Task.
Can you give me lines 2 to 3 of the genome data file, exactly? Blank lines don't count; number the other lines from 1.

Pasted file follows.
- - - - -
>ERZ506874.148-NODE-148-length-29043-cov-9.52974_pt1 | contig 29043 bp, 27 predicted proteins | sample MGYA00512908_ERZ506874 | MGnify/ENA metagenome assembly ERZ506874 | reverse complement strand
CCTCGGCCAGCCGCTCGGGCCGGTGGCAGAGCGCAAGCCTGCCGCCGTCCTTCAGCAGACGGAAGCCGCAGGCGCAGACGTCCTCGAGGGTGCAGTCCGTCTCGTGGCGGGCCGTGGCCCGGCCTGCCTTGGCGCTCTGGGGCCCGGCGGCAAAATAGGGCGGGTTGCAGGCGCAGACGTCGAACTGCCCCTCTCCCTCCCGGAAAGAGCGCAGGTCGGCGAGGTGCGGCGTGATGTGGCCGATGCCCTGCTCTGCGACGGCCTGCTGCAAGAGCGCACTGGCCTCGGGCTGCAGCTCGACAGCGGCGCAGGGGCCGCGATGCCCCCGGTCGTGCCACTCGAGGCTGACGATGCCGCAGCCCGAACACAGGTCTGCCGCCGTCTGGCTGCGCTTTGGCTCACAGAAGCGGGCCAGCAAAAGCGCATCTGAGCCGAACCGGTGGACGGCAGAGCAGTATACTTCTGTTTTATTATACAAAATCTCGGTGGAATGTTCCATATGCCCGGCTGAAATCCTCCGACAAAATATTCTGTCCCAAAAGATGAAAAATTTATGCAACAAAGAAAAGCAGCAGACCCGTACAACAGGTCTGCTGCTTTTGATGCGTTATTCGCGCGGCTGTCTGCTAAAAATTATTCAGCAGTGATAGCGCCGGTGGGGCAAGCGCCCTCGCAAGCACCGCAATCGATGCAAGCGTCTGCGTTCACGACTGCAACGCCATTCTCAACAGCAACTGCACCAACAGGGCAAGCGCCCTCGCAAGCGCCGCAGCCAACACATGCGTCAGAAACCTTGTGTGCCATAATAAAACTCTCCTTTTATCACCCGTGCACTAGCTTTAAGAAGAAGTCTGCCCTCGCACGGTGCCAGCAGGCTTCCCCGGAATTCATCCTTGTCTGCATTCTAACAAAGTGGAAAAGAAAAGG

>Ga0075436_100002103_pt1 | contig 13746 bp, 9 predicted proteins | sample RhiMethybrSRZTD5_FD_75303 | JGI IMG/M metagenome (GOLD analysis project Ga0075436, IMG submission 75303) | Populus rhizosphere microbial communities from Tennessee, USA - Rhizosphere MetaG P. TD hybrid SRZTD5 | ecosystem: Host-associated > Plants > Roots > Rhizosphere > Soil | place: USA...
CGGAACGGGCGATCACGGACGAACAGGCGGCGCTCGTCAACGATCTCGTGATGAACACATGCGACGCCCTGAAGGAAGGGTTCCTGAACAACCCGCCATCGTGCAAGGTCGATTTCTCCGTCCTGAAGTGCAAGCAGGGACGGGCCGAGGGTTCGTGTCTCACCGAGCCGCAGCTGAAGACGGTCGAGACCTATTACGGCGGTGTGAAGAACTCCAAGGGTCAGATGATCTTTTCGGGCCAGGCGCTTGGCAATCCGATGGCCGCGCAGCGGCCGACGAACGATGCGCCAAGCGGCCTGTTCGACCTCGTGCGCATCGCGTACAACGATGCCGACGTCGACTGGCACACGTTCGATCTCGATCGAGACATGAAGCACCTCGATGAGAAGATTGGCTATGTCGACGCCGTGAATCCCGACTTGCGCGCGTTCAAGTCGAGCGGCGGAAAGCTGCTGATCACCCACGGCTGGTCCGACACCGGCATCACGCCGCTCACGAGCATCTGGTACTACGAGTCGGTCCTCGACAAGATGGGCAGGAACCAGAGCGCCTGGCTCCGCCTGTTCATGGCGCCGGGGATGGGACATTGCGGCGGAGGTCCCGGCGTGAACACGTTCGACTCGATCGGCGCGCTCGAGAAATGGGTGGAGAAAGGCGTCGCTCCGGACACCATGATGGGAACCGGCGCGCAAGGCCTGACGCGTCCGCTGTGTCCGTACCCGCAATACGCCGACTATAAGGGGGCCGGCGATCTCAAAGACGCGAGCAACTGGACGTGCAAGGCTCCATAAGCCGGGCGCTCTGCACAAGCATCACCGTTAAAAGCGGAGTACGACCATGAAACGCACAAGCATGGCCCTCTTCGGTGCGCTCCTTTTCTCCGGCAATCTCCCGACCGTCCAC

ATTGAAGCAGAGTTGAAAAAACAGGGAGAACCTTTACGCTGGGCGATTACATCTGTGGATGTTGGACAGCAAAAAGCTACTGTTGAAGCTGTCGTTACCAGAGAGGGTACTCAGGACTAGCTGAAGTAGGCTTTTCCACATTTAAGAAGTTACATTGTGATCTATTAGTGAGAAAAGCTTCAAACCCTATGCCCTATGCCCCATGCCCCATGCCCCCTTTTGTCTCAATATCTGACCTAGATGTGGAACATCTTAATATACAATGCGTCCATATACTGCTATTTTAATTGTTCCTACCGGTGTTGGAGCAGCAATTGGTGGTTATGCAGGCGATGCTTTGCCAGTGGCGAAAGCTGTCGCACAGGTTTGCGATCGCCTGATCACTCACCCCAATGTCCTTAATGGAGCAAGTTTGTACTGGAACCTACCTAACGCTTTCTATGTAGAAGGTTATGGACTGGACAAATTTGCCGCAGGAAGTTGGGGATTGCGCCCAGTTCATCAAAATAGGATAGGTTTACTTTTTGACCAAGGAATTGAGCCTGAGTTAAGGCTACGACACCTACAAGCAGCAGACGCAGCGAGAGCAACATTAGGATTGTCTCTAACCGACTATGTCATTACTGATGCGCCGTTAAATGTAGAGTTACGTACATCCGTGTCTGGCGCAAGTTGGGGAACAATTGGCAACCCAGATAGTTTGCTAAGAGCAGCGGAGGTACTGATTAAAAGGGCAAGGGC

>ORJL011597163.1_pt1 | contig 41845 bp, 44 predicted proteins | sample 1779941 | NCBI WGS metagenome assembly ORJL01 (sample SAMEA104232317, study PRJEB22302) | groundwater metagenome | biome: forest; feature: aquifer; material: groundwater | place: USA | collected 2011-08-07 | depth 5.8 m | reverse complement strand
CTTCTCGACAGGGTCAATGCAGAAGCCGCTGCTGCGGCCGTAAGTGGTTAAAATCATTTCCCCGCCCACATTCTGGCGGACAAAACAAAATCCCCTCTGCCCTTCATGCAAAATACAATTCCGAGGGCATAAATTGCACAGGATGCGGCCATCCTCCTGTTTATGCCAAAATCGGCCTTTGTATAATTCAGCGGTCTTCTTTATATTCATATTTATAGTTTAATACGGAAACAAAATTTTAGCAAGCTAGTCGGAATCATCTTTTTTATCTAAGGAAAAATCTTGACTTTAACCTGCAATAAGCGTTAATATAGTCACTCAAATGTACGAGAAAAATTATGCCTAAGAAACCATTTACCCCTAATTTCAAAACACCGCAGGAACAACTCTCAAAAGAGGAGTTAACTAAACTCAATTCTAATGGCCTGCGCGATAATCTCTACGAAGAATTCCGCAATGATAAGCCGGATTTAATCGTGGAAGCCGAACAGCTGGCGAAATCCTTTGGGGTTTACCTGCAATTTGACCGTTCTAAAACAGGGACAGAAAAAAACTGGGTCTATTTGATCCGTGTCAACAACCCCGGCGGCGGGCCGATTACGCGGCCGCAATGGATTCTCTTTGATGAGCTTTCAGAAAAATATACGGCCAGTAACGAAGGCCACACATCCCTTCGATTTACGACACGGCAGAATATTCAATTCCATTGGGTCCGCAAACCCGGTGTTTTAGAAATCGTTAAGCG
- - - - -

CCTCGGCCAGCCGCTCGGGCCGGTGGCAGAGCGCAAGCCTGCCGCCGTCCTTCAGCAGACGGAAGCCGCAGGCGCAGACGTCCTCGAGGGTGCAGTCCGTCTCGTGGCGGGCCGTGGCCCGGCCTGCCTTGGCGCTCTGGGGCCCGGCGGCAAAATAGGGCGGGTTGCAGGCGCAGACGTCGAACTGCCCCTCTCCCTCCCGGAAAGAGCGCAGGTCGGCGAGGTGCGGCGTGATGTGGCCGATGCCCTGCTCTGCGACGGCCTGCTGCAAGAGCGCACTGGCCTCGGGCTGCAGCTCGACAGCGGCGCAGGGGCCGCGATGCCCCCGGTCGTGCCACTCGAGGCTGACGATGCCGCAGCCCGAACACAGGTCTGCCGCCGTCTGGCTGCGCTTTGGCTCACAGAAGCGGGCCAGCAAAAGCGCATCTGAGCCGAACCGGTGGACGGCAGAGCAGTATACTTCTGTTTTATTATACAAAATCTCGGTGGAATGTTCCATATGCCCGGCTGAAATCCTCCGACAAAATATTCTGTCCCAAAAGATGAAAAATTTATGCAACAAAGAAAAGCAGCAGACCCGTACAACAGGTCTGCTGCTTTTGATGCGTTATTCGCGCGGCTGTCTGCTAAAAATTATTCAGCAGTGATAGCGCCGGTGGGGCAAGCGCCCTCGCAAGCACCGCAATCGATGCAAGCGTCTGCGTTCACGACTGCAACGCCATTCTCAACAGCAACTGCACCAACAGGGCAAGCGCCCTCGCAAGCGCCGCAGCCAACACATGCGTCAGAAACCTTGTGTGCCATAATAAAACTCTCCTTTTATCACCCGTGCACTAGCTTTAAGAAGAAGTCTGCCCTCGCACGGTGCCAGCAGGCTTCCCCGGAATTCATCCTTGTCTGCATTCTAACAAAGTGGAAAAGAAAAGG

>Ga0075436_100002103_pt1 | contig 13746 bp, 9 predicted proteins | sample RhiMethybrSRZTD5_FD_75303 | JGI IMG/M metagenome (GOLD analysis project Ga0075436, IMG submission 75303) | Populus rhizosphere microbial communities from Tennessee, USA - Rhizosphere MetaG P. TD hybrid SRZTD5 | ecosystem: Host-associated > Plants > Roots > Rhizosphere > Soil | place: USA...